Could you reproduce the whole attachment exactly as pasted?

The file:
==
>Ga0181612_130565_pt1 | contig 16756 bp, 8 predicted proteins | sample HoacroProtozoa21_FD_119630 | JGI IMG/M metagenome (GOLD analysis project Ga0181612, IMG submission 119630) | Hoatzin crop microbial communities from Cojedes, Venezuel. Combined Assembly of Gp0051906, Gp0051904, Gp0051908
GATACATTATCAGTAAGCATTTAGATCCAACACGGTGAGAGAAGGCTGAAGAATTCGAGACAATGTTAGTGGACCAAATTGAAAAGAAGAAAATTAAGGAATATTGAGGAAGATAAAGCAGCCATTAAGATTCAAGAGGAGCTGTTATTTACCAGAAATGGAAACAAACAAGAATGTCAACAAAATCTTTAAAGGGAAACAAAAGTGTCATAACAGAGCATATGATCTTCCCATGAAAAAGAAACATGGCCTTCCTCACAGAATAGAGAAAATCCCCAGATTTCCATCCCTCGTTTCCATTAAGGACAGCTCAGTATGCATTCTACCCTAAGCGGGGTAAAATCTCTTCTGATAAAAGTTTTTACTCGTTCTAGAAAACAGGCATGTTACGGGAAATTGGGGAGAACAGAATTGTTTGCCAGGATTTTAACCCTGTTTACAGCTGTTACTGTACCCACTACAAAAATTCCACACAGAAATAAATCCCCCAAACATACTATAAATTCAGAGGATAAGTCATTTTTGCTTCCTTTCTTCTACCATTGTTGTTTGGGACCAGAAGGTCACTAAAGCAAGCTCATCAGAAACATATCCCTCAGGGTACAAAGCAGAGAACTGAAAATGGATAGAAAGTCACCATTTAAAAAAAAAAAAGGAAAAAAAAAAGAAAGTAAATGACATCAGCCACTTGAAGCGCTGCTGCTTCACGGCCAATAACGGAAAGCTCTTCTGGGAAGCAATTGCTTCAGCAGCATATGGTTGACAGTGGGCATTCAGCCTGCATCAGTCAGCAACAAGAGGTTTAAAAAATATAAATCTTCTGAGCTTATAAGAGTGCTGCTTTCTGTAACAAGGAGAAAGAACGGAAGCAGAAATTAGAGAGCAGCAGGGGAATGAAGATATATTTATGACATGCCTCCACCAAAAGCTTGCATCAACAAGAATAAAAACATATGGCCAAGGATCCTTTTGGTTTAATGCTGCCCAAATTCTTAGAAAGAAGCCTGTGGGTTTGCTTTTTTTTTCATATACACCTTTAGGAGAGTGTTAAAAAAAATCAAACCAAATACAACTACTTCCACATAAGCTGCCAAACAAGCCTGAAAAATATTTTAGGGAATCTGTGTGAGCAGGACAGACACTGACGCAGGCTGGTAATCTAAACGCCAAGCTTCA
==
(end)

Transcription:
>Ga0181612_130565_pt1 | contig 16756 bp, 8 predicted proteins | sample HoacroProtozoa21_FD_119630 | JGI IMG/M metagenome (GOLD analysis project Ga0181612, IMG submission 119630) | Hoatzin crop microbial communities from Cojedes, Venezuel. Combined Assembly of Gp0051906, Gp0051904, Gp0051908
GATACATTATCAGTAAGCATTTAGATCCAACACGGTGAGAGAAGGCTGAAGAATTCGAGACAATGTTAGTGGACCAAATTGAAAAGAAGAAAATTAAGGAATATTGAGGAAGATAAAGCAGCCATTAAGATTCAAGAGGAGCTGTTATTTACCAGAAATGGAAACAAACAAGAATGTCAACAAAATCTTTAAAGGGAAACAAAAGTGTCATAACAGAGCATATGATCTTCCCATGAAAAAGAAACATGGCCTTCCTCACAGAATAGAGAAAATCCCCAGATTTCCATCCCTCGTTTCCATTAAGGACAGCTCAGTATGCATTCTACCCTAAGCGGGGTAAAATCTCTTCTGATAAAAGTTTTTACTCGTTCTAGAAAACAGGCATGTTACGGGAAATTGGGGAGAACAGAATTGTTTGCCAGGATTTTAACCCTGTTTACAGCTGTTACTGTACCCACTACAAAAATTCCACACAGAAATAAATCCCCCAAACATACTATAAATTCAGAGGATAAGTCATTTTTGCTTCCTTTCTTCTACCATTGTTGTTTGGGACCAGAAGGTCACTAAAGCAAGCTCATCAGAAACATATCCCTCAGGGTACAAAGCAGAGAACTGAAAATGGATAGAAAGTCACCATTTAAAAAAAAAAAAGGAAAAAAAAAAGAAAGTAAATGACATCAGCCACTTGAAGCGCTGCTGCTTCACGGCCAATAACGGAAAGCTCTTCTGGGAAGCAATTGCTTCAGCAGCATATGGTTGACAGTGGGCATTCAGCCTGCATCAGTCAGCAACAAGAGGTTTAAAAAATATAAATCTTCTGAGCTTATAAGAGTGCTGCTTTCTGTAACAAGGAGAAAGAACGGAAGCAGAAATTAGAGAGCAGCAGGGGAATGAAGATATATTTATGACATGCCTCCACCAAAAGCTTGCATCAACAAGAATAAAAACATATGGCCAAGGATCCTTTTGGTTTAATGCTGCCCAAATTCTTAGAAAGAAGCCTGTGGGTTTGCTTTTTTTTTCATATACACCTTTAGGAGAGTGTTAAAAAAAATCAAACCAAATACAACTACTTCCACATAAGCTGCCAAACAAGCCTGAAAAATATTTTAGGGAATCTGTGTGAGCAGGACAGACACTGACGCAGGCTGGTAATCTAAACGCCAAGCTTCA